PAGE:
When you went to South Africa for your Holistic Science Master’s degree, you’ve implemented the country’s first ecobrick project : the “Trash to Treasure” festivals in Greyton. The festivals have been held three times now, once a year since 2012. How did you get people interested in ecobricks?
The festival is meant to show local people what they can create with waste materials. To introduce ecobricks, we held competitions, such as time trials to see who could fill up ecobricks the fastest. Or take last year, when we asked everyone to bring an ecobrick as an entrance ticket for the festival. For us, every ecobrick is a bit of trash that is not thrown into the river.
What do you do with all these ecobricks afterwards?
In the first year, we set up four composting toilet blocks with walls made out of ecobricks. Last time, we started building an outdoor classroom. It is a round house with beautiful windows. Friends of mine will now do similar projects in Cape Town and Port Elizabeth. My friend Ian George Domisse, an architect who founded the Ecobrick Exchange, is currently working on a beautiful two-storey school building, the biggest eco-brick project in South Africa.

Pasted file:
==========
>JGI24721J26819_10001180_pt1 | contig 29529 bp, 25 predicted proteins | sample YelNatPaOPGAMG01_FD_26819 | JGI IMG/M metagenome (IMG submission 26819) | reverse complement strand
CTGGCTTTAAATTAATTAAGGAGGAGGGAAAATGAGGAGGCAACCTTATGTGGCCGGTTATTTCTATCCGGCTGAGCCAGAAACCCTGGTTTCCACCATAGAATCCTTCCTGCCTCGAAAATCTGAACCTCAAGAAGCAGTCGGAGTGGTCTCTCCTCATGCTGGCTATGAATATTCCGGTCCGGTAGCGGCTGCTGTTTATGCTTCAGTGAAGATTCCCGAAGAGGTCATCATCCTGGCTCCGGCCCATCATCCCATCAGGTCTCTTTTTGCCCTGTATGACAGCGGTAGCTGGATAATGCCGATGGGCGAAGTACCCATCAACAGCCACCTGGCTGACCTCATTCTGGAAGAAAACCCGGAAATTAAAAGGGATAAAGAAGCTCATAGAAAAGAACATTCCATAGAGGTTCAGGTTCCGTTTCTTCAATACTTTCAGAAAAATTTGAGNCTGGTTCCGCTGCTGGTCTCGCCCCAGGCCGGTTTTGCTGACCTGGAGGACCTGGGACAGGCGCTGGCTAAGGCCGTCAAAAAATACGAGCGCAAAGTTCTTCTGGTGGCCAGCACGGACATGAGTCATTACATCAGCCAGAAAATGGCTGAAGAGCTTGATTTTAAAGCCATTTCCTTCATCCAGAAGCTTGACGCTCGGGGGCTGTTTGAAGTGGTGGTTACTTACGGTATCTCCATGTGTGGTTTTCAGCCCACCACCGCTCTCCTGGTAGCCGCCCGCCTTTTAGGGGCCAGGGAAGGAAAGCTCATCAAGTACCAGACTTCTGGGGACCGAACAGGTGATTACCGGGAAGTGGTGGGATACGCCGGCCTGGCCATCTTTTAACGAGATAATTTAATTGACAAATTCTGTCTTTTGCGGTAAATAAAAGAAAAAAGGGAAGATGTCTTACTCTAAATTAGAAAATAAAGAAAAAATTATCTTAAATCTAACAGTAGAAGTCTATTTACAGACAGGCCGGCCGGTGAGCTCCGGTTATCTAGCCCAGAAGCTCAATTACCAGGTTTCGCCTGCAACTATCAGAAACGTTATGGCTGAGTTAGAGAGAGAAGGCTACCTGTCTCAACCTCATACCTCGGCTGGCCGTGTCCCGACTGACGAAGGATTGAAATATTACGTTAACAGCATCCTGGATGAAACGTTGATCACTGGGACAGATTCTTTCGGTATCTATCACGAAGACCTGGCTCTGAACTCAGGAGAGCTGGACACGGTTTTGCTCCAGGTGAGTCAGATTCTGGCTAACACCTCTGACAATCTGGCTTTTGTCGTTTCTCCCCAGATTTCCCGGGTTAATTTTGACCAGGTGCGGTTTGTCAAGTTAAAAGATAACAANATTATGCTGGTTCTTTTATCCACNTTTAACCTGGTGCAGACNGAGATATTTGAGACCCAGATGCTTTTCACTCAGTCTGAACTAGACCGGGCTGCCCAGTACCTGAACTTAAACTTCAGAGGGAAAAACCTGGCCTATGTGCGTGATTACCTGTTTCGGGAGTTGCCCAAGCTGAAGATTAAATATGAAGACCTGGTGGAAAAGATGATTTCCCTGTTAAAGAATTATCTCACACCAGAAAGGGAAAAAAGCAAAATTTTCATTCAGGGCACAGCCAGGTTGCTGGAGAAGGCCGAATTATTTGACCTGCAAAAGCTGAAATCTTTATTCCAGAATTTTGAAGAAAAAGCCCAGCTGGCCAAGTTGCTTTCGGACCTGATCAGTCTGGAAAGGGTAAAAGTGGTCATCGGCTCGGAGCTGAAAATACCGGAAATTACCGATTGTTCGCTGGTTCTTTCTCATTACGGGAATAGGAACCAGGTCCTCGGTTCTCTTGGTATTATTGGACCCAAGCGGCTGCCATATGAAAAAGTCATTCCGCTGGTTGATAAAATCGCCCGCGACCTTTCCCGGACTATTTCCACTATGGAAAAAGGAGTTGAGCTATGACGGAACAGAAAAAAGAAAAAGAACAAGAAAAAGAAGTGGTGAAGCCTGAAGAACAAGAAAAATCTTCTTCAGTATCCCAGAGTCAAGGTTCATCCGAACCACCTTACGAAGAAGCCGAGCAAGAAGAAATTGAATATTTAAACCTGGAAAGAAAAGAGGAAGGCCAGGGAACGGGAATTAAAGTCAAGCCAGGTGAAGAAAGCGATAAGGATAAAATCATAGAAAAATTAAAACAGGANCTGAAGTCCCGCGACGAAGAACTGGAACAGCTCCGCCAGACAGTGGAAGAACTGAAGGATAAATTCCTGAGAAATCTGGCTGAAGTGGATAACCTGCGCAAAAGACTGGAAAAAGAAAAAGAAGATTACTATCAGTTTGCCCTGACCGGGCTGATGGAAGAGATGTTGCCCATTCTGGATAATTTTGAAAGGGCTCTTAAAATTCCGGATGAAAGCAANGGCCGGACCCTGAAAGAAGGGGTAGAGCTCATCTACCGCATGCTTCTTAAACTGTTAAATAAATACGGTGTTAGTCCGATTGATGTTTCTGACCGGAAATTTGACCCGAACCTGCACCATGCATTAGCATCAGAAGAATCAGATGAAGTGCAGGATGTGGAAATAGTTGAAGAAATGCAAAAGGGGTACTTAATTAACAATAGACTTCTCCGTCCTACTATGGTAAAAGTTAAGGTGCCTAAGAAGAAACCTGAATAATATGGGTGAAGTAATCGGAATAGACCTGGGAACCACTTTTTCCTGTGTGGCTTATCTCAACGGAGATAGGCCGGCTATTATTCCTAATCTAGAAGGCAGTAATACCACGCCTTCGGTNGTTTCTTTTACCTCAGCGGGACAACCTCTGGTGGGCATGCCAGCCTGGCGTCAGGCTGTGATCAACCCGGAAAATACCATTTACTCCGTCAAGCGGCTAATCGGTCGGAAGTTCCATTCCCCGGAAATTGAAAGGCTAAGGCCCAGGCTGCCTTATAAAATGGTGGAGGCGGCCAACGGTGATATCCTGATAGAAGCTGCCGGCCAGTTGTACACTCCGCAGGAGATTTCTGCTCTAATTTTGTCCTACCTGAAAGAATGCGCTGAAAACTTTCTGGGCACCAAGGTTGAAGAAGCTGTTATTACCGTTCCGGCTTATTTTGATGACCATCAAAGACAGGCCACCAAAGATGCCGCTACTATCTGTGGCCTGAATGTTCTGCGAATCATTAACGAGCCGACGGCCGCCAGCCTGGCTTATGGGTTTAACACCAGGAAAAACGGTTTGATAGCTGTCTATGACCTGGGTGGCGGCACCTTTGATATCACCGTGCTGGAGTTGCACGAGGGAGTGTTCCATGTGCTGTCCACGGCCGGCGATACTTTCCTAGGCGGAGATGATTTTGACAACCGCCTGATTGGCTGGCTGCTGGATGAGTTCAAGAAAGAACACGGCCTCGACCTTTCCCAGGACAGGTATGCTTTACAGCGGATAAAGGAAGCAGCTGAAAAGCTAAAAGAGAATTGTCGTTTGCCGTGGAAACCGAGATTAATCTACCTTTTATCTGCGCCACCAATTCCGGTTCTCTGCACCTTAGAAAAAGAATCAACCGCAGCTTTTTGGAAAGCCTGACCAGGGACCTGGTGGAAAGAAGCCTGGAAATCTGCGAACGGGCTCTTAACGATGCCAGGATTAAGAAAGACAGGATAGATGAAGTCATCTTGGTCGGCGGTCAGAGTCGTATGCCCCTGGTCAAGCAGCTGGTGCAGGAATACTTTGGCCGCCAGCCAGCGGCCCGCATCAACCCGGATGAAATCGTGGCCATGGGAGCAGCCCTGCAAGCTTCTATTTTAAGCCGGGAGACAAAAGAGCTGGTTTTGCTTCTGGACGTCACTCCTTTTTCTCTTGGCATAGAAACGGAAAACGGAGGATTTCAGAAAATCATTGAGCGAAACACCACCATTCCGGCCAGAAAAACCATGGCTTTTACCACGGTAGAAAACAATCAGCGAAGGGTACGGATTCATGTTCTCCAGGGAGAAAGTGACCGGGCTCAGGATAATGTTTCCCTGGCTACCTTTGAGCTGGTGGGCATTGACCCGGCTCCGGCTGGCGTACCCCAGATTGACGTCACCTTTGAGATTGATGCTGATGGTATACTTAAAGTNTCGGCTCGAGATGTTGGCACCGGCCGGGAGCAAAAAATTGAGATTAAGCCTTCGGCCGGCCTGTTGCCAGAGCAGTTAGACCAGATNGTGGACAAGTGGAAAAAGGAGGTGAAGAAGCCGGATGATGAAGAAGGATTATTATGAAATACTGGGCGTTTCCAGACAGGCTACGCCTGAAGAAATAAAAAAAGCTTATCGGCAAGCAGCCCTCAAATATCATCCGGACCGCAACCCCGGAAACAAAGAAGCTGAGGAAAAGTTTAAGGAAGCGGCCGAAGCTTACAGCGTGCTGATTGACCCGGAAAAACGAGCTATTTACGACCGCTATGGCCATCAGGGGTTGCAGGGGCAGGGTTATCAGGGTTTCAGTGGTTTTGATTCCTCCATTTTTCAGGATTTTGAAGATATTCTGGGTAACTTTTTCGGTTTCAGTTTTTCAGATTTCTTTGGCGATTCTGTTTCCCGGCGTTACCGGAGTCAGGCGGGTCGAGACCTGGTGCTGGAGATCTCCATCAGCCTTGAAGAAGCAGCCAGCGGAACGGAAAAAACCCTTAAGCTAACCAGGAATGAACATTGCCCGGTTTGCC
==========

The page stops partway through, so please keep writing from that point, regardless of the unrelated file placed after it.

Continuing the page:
“We don’t have the problem figured out either – we’ve just found a more sophisticated way to sweep our trash under the carpet.”
It seems that most ecobrick projects take place in the developing world or in emerging markets. With your more recent “Upcycle Santa Fe” project, you wanted to take the movement to the US. Isn’t recycling and waste management already working rather well in the US?
The first times I travelled to developing countries, I was upset by the way people dealt with their trash: They burn piles on the side of the road, they fill the rivers with it, they fill their streets. But when I came back to the US, I realized that we don’t have the problem figured out either – we’ve just found a more sophisticated way to sweep our trash under the carpet.